Here's some interesting facts (at least to me).

*1885 Steel horns appear. Wood horns would often break from the strain of tying off cattle. Steel replacements started to be used for repairs and then became the norm in new saddle construction.

*1880's Loop seats appear. Square cut outs of the seat reveal tops of the stirrup leathers where they hang over the tree. Allowed for easy cleaning, oiling, and replacement. Popular through 1920.

*1880's Padded seats appear (although not on the rig of any self-respecting working cowboy)

*1890's Saddle swells appear. Originally created by adding a type of bucking rolls around the fork. Later evolved into swells that were incorporated into the fork. Purpose is to prevent the rider's pelvis from slamming against the fork on a bucking horse.

(Click here to read more facts.)

Without a saddle, a cowboy didn't have work, so the saddle maker was a needed profession of the old west.

Here's the description and order link for Gabe's Pledge.  

A sweet historical romance set in 1887.

Gabriel Shepard has secretly loved Iva Mae Paulson for years, but has been too shy to court her. But when Iva Mae announces at a New Year's Eve party that her 1887 resolution is to find a groom, Gabe must decide if he's ready to lose her to another man, or step out of his saddle shop to pursue her.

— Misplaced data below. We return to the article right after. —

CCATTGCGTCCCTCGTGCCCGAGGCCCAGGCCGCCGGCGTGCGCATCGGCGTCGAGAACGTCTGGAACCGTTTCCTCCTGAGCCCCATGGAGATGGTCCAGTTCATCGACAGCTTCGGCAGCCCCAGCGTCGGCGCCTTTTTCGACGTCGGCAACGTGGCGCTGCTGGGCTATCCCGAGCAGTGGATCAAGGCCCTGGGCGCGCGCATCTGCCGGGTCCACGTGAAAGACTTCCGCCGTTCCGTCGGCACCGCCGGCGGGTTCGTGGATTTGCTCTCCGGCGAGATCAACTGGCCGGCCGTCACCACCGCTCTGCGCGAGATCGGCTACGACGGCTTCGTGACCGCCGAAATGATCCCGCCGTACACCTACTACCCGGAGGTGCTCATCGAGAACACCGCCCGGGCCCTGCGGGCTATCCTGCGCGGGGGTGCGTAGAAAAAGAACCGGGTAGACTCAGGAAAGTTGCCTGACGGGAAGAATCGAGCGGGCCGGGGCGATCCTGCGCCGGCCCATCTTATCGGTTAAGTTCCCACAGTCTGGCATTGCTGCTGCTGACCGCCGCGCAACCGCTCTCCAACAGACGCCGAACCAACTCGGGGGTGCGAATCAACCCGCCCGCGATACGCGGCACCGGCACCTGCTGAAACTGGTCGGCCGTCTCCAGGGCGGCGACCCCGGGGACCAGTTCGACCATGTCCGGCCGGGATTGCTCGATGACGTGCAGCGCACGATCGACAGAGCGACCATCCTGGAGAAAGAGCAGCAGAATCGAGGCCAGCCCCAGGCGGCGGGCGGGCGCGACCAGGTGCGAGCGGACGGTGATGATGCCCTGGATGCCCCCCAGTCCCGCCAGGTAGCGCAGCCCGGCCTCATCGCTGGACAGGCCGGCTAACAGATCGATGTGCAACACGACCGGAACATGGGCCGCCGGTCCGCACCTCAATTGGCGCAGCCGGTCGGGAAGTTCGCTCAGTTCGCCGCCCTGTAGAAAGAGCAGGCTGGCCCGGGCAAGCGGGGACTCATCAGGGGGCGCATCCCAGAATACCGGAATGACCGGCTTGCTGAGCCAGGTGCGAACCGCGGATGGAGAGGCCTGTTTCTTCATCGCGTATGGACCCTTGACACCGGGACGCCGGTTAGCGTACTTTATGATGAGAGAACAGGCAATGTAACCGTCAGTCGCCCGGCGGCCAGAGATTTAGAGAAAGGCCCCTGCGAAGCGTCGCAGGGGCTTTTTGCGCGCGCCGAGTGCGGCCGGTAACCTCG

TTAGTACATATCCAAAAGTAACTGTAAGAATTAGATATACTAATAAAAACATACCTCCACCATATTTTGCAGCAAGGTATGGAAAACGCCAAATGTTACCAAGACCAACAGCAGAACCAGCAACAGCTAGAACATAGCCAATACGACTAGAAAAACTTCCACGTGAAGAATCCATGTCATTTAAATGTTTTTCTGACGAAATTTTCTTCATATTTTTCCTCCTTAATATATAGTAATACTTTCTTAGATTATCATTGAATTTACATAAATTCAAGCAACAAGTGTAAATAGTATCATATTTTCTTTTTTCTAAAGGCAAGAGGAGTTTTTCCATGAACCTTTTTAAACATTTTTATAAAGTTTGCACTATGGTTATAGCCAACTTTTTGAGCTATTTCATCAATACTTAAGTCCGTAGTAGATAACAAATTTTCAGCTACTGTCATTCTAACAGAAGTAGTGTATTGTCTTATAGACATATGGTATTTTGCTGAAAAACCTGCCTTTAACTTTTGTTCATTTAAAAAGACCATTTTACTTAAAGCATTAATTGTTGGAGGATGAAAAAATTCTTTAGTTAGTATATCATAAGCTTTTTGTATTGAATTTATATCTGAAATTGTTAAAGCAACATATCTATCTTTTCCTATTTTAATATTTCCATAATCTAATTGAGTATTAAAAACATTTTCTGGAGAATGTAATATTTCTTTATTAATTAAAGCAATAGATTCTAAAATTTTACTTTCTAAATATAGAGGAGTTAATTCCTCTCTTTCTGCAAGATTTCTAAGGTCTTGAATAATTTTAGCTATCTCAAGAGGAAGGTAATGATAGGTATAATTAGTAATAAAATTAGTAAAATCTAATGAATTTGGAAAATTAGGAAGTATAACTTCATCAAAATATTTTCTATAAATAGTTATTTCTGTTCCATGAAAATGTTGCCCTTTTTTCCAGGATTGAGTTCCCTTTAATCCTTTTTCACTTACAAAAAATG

Iva Mae Paulson loves teaching children but after six years, she wants her own family instead. Since her choice of husband won't take the first step, she'll set her own destiny by signing up to become a mail-order bride.

Help and hindrance by family and friends makes this a comical trip down the church aisle for this couple.

The Grooms with Honor series showcases the six sons of Pastor and Kaitlyn Reagan. The family was first featured in the 1873 year-based Brides with Grit series. Besides the Reagan brothers, the series features other men in their community.

"Will you love her, comfort her, honor and keep her, in sickness and in health; and forsaking all others, be faithful unto her as long as you both shall live?"

The young men have heard Pastor Reagan say these words to many couples over the years, and they vow to treat all women this way as they walk through life.

Many thanks from the Kansas prairie...
Linda Hubalek


Thursday, September 14, 2017

Women of Controversy in Waco, Texas